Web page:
Negative-Yielding Bonds Plummet to $8.7 Trillion After Trump Win

  • 14% drop in one week follows October’s less-than-zero plunge
  • Market value of such assets now down 28% from June’s peak

Are Bonds in a Bear Market?

The market value of the world’s negative-yielding bonds plunged 14 percent last week to $8.7 trillion as investors dumped government debt at a record clip after Donald Trump’s upset win stoked speculation that his ambitious fiscal plan would flood the market with new Treasuries and boost inflation.

The $1.4 trillion decline from Nov. 4 in the total amount of debt certain to lose money if held to maturity was fueled mostly by increased government-bond yields following the U.S. presidential election. The Bloomberg Barclays index of the prices for such debt worldwide fell 3.2 percent last week, the biggest decline since at least 2000, as far back as the data goes.

The total market value of negative-yielding bonds in the broader Bloomberg Barclays Global Aggregate Index, which also includes corporate and securitized debt, is down more than 10 percent from October’s close and 28 percent from its June peak of $12.2 trillion, the culmination of an unprecedented two-year climb.

“Clearly it’s the Trump effect and the market is speculating on a move toward a more expansionary fiscal stance,” said Richard McGuire, head of rates strategy at Rabobank International in London. “Near term the path of least resistance is toward higher yields and steeper curves.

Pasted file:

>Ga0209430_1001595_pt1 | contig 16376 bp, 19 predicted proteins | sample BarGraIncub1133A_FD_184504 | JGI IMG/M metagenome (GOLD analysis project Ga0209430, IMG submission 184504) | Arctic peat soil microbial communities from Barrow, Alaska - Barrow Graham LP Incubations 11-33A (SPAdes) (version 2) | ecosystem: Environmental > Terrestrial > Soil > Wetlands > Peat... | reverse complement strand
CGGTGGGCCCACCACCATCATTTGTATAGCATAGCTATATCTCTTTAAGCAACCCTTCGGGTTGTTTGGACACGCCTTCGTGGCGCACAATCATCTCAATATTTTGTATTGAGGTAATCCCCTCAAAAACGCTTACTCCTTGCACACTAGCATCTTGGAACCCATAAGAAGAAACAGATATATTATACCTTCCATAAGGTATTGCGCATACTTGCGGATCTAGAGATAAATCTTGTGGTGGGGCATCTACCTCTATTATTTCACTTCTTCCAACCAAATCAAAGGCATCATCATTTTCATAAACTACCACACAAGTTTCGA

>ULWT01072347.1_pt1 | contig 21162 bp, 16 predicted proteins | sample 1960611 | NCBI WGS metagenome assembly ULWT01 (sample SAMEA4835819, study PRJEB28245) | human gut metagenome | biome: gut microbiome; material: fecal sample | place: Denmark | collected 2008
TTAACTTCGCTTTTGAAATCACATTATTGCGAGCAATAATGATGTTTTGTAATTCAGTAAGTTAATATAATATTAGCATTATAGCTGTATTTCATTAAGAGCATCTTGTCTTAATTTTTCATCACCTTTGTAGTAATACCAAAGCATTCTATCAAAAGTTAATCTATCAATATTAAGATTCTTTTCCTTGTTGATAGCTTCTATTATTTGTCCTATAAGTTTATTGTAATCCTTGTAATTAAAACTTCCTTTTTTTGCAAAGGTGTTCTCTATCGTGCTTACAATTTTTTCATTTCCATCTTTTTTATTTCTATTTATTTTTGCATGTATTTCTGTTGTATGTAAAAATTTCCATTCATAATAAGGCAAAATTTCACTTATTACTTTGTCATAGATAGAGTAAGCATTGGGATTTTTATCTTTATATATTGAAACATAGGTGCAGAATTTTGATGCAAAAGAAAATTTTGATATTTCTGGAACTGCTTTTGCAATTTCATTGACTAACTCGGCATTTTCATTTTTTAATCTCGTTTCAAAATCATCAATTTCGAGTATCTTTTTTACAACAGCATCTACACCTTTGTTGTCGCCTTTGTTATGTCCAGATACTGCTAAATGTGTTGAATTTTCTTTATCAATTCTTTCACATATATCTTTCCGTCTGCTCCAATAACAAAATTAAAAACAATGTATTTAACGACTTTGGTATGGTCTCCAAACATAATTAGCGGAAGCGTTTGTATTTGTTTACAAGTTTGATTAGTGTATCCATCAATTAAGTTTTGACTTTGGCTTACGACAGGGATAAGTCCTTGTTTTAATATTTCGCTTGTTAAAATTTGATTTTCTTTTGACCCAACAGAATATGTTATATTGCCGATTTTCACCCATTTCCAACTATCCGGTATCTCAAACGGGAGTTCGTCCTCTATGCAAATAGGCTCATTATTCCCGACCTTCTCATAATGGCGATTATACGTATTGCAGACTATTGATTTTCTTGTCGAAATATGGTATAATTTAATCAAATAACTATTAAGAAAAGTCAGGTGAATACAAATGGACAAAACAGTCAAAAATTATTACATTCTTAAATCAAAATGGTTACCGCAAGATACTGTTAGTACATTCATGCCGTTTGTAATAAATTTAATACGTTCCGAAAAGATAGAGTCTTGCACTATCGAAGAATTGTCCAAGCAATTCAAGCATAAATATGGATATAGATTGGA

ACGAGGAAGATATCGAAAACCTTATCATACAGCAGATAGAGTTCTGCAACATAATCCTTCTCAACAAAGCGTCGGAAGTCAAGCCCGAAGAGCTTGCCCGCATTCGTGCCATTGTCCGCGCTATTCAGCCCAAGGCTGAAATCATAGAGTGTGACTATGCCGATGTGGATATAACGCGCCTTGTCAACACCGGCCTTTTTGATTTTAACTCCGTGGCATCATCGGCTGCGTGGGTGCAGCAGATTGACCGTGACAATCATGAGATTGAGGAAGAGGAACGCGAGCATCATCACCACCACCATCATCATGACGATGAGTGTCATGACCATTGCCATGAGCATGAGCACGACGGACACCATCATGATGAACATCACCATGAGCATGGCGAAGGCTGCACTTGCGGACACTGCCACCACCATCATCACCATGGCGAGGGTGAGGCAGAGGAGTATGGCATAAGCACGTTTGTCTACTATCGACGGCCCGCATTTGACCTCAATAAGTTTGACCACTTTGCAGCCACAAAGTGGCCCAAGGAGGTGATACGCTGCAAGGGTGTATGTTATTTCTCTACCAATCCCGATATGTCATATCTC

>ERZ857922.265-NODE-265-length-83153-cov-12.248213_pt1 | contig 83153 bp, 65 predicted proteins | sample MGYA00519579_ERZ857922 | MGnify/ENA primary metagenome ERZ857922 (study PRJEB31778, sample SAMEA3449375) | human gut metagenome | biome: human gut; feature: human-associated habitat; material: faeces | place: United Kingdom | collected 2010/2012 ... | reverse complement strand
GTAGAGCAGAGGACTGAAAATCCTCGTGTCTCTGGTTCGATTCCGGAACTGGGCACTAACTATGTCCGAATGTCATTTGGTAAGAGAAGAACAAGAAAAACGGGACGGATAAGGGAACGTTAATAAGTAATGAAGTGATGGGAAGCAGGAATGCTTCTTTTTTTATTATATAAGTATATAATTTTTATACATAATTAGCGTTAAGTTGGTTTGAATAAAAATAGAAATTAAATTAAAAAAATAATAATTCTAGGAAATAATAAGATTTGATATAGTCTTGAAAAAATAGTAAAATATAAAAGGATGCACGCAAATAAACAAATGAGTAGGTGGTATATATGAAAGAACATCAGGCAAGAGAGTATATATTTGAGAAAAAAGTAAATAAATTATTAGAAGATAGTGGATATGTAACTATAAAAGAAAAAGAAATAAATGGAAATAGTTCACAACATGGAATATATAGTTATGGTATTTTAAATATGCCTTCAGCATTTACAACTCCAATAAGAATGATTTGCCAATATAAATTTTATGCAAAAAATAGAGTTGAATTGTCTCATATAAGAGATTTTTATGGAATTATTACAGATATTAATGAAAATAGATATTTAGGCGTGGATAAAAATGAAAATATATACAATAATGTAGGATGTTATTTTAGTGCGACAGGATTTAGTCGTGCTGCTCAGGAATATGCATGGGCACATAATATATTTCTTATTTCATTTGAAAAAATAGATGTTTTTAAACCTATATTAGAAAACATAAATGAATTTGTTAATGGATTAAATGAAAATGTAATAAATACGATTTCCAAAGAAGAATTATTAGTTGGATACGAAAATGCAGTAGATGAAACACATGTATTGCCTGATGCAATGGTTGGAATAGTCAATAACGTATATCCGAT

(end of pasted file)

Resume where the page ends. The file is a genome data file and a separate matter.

Japan, where policy makers have been trying to coax yields up since mid-September, remains ground sub-zero, accounting for 58 percent of the world’s total, up from 54 percent a week ago. About 37 percent comes from Western Europe, with Germany, France and the Netherlands in the lead there. The decline on the size of the negative-yield market was steeper in developed Europe, where the value of such debt fell by more than a fifth, compared to a drop of less than 7 percent in Japan.

About 6.8 percent of the world’s negative-yielding debt was issued by businesses, through corporate bonds and securitized debt, down from 8.2 percent the week before.

These totals include both new negative-yielding issues and bonds with prices that rose enough to push their yields into the money-losing zone. The Bloomberg Barclays Global Aggregate Index has a market capitalization of $46 trillion and includes investment-grade debt from 24 developed- and emerging-economy markets.

The benchmark gauge does not include maturities of less than a year, which tend to have lower yields, so the value of many short-term less-than-zero bonds aren’t counted here. The totals are based on market values, which include accrued interest.